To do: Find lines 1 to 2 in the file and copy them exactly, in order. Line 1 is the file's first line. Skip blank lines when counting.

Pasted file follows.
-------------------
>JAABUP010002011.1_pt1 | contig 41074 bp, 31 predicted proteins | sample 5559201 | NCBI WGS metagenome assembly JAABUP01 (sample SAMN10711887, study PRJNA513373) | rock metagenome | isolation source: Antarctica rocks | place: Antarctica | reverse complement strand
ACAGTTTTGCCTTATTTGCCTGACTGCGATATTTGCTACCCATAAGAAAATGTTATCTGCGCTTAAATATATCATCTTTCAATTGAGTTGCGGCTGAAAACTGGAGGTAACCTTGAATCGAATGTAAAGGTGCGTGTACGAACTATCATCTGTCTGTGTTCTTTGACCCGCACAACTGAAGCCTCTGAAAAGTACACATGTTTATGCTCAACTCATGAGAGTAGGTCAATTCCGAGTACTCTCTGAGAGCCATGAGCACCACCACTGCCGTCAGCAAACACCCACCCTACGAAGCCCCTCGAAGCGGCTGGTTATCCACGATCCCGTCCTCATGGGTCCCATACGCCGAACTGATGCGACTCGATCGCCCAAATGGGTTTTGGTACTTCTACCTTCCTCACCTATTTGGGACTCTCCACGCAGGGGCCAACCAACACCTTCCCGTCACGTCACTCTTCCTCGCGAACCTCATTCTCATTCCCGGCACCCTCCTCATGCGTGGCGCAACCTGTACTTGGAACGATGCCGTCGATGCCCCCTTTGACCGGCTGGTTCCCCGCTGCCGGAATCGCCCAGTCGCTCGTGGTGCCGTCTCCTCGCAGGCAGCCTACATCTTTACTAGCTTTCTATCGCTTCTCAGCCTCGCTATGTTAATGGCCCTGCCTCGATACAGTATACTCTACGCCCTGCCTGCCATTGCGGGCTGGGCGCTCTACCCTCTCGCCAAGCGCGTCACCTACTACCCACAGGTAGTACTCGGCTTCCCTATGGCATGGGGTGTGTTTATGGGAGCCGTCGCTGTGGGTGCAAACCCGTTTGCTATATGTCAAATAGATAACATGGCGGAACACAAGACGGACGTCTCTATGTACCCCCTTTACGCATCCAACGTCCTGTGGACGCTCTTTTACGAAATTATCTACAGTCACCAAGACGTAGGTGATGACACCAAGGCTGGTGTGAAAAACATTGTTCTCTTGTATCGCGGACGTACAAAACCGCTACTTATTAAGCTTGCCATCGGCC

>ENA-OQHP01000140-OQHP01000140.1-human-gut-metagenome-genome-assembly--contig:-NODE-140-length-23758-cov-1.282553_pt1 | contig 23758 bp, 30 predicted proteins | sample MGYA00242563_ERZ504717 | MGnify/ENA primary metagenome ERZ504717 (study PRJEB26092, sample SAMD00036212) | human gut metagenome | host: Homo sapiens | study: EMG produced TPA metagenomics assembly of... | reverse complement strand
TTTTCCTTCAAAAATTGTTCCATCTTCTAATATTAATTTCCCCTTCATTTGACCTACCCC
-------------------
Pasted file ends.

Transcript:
>JAABUP010002011.1_pt1 | contig 41074 bp, 31 predicted proteins | sample 5559201 | NCBI WGS metagenome assembly JAABUP01 (sample SAMN10711887, study PRJNA513373) | rock metagenome | isolation source: Antarctica rocks | place: Antarctica | reverse complement strand
ACAGTTTTGCCTTATTTGCCTGACTGCGATATTTGCTACCCATAAGAAAATGTTATCTGCGCTTAAATATATCATCTTTCAATTGAGTTGCGGCTGAAAACTGGAGGTAACCTTGAATCGAATGTAAAGGTGCGTGTACGAACTATCATCTGTCTGTGTTCTTTGACCCGCACAACTGAAGCCTCTGAAAAGTACACATGTTTATGCTCAACTCATGAGAGTAGGTCAATTCCGAGTACTCTCTGAGAGCCATGAGCACCACCACTGCCGTCAGCAAACACCCACCCTACGAAGCCCCTCGAAGCGGCTGGTTATCCACGATCCCGTCCTCATGGGTCCCATACGCCGAACTGATGCGACTCGATCGCCCAAATGGGTTTTGGTACTTCTACCTTCCTCACCTATTTGGGACTCTCCACGCAGGGGCCAACCAACACCTTCCCGTCACGTCACTCTTCCTCGCGAACCTCATTCTCATTCCCGGCACCCTCCTCATGCGTGGCGCAACCTGTACTTGGAACGATGCCGTCGATGCCCCCTTTGACCGGCTGGTTCCCCGCTGCCGGAATCGCCCAGTCGCTCGTGGTGCCGTCTCCTCGCAGGCAGCCTACATCTTTACTAGCTTTCTATCGCTTCTCAGCCTCGCTATGTTAATGGCCCTGCCTCGATACAGTATACTCTACGCCCTGCCTGCCATTGCGGGCTGGGCGCTCTACCCTCTCGCCAAGCGCGTCACCTACTACCCACAGGTAGTACTCGGCTTCCCTATGGCATGGGGTGTGTTTATGGGAGCCGTCGCTGTGGGTGCAAACCCGTTTGCTATATGTCAAATAGATAACATGGCGGAACACAAGACGGACGTCTCTATGTACCCCCTTTACGCATCCAACGTCCTGTGGACGCTCTTTTACGAAATTATCTACAGTCACCAAGACGTAGGTGATGACACCAAGGCTGGTGTGAAAAACATTGTTCTCTTGTATCGCGGACGTACAAAACCGCTACTTATTAAGCTTGCCATCGGCC